The Lifeboat

Historical fiction about being stranded in a lifeboat

Content warning: suicide

I picked up this book some time ago from the Lifeline Book Fair for an obvious reason: the beautiful tinted edges. They are such a deep turquoise colour and the cover design itself is really striking. The endsheets have a map showing shipping routes across the Atlantic Ocean. I’m still chugging away at my to-read shelf, and it has been a little while since I have read one of my books with tinted edges, so I chose this one.

Image is of “The Lifeboat” by Charlotte Rogan. The hardcover book is resting on a dark navy surface with an empty blue tin cup on its side next to it and a boat made out of newspaper just above. The cover has a small image of a lifeboat silhouetted against light on the horizon, with the sea below and the sky above almost identical in colour: dark turquoise.

“The Lifeboat” by Charlotte Rogan is a historical fiction novel about a young woman called Grace who is on trial with two other women. Weeks earlier, she finds herself on a lifeboat as the ocean liner she and her husband were sailing on is sinking. Before long it becomes clear that the lifeboat is overcrowded and is riding too low in the water. Despite taking turns to bail out the water, the passengers realise that to survive, some will have to be sacrificed. As Grace presents her testimony to the court, the reader is left wondering what truly happened on that boat?

Shipwrecks and being stranded at sea are almost always interesting stories because they place an often large number of people within a very limited amount of space and put them under the enormous pressure of surviving in extreme conditions until they are either rescued or die waiting. The absolute highlight of this book was the perspective. Grace is a deeply enigmatic character who initially seems very innocent but who later lets slips moment of ambition and manipulation that leave the reader questioning exactly how reliable her recollection of the events was. Rogan is a strong writer and the juxtaposition between the crowdedness of the boat and the emptiness of the sky and sea around them was truly unsettling. I felt that Rogan really captured the discomfort and pain that comes along with exposure and starvation and the book felt really realistic and well-researched.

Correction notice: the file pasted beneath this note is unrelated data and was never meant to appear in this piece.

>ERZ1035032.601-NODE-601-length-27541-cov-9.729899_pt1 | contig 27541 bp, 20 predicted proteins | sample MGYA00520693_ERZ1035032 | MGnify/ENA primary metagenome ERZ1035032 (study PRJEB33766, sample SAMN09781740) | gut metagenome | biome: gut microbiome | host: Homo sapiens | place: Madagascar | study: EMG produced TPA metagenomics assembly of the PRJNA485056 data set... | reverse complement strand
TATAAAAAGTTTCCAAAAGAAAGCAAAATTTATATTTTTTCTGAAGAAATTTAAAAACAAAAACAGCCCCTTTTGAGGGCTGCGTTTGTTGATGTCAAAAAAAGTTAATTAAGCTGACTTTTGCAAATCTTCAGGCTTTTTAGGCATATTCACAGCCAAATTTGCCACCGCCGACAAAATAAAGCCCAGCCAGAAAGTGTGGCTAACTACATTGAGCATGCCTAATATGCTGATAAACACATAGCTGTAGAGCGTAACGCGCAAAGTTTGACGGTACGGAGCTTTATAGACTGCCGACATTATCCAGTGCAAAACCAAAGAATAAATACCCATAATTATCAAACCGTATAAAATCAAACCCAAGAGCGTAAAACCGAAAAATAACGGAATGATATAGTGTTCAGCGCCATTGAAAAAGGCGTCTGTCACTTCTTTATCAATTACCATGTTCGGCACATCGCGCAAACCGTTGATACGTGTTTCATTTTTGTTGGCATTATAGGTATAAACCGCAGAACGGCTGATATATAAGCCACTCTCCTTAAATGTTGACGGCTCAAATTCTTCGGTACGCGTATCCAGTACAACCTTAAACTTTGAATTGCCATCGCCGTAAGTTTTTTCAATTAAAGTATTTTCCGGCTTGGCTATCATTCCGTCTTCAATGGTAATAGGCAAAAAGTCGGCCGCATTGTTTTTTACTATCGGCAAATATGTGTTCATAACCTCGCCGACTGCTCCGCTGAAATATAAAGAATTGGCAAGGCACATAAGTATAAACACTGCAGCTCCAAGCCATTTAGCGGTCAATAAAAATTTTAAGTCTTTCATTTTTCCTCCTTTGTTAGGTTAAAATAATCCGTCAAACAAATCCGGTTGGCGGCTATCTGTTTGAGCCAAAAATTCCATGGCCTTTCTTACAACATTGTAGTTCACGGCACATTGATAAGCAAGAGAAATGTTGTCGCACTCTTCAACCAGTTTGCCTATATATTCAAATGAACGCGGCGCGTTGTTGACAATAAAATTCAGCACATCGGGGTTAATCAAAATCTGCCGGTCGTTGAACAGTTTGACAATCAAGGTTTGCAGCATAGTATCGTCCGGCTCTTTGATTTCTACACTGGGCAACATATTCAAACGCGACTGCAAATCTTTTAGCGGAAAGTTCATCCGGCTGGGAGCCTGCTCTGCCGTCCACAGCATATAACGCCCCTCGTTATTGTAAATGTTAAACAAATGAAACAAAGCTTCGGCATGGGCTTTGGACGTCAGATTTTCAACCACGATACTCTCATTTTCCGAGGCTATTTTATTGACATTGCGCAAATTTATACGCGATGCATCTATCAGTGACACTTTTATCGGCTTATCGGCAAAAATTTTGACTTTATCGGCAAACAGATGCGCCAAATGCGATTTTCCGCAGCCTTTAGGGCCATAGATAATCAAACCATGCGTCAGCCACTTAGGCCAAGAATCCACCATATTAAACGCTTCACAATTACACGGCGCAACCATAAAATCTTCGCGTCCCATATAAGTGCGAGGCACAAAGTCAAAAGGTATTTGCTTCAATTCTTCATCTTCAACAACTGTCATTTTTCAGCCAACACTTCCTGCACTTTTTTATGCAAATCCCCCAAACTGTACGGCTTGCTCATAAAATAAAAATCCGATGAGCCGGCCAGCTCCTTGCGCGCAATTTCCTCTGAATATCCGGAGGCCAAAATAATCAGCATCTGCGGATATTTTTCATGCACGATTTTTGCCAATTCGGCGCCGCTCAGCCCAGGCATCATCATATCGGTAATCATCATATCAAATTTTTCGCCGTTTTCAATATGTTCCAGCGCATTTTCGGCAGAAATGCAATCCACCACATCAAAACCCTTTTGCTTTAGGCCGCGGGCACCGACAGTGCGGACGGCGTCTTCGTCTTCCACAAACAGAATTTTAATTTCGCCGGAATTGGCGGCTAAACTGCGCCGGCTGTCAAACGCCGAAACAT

While I thought it was well-written, I’m not quite sure the ending was landed. While I appreciate that Grace was the main character we were concerned with, I didn’t feel connected to any of the other characters except perhaps Mr Hardie. Grace, in true narcissistic form, talked about her interactions with them but not really much about their natures. I would have liked to have known a lot more about Hannah. While I understood that Rogan was angling for subtlety when suggesting what was truly happening on the ocean liner before it sank and how Grace came to be on the boat on the first place, I think a bit more depth or a few more moments of leaning into Grace’s unreliability would have made the ending more hard-hitting.

A well-written and easy book to read that left me with plenty to think about but wishing for a little more punch.

1 Comment

Filed under Book Reviews, Historical Fiction, Mystery/Thriller, Pretty Books, Tinted Edges

One response to “The Lifeboat

  1. Pingback: The Diviner’s Tale | Tinted Edges

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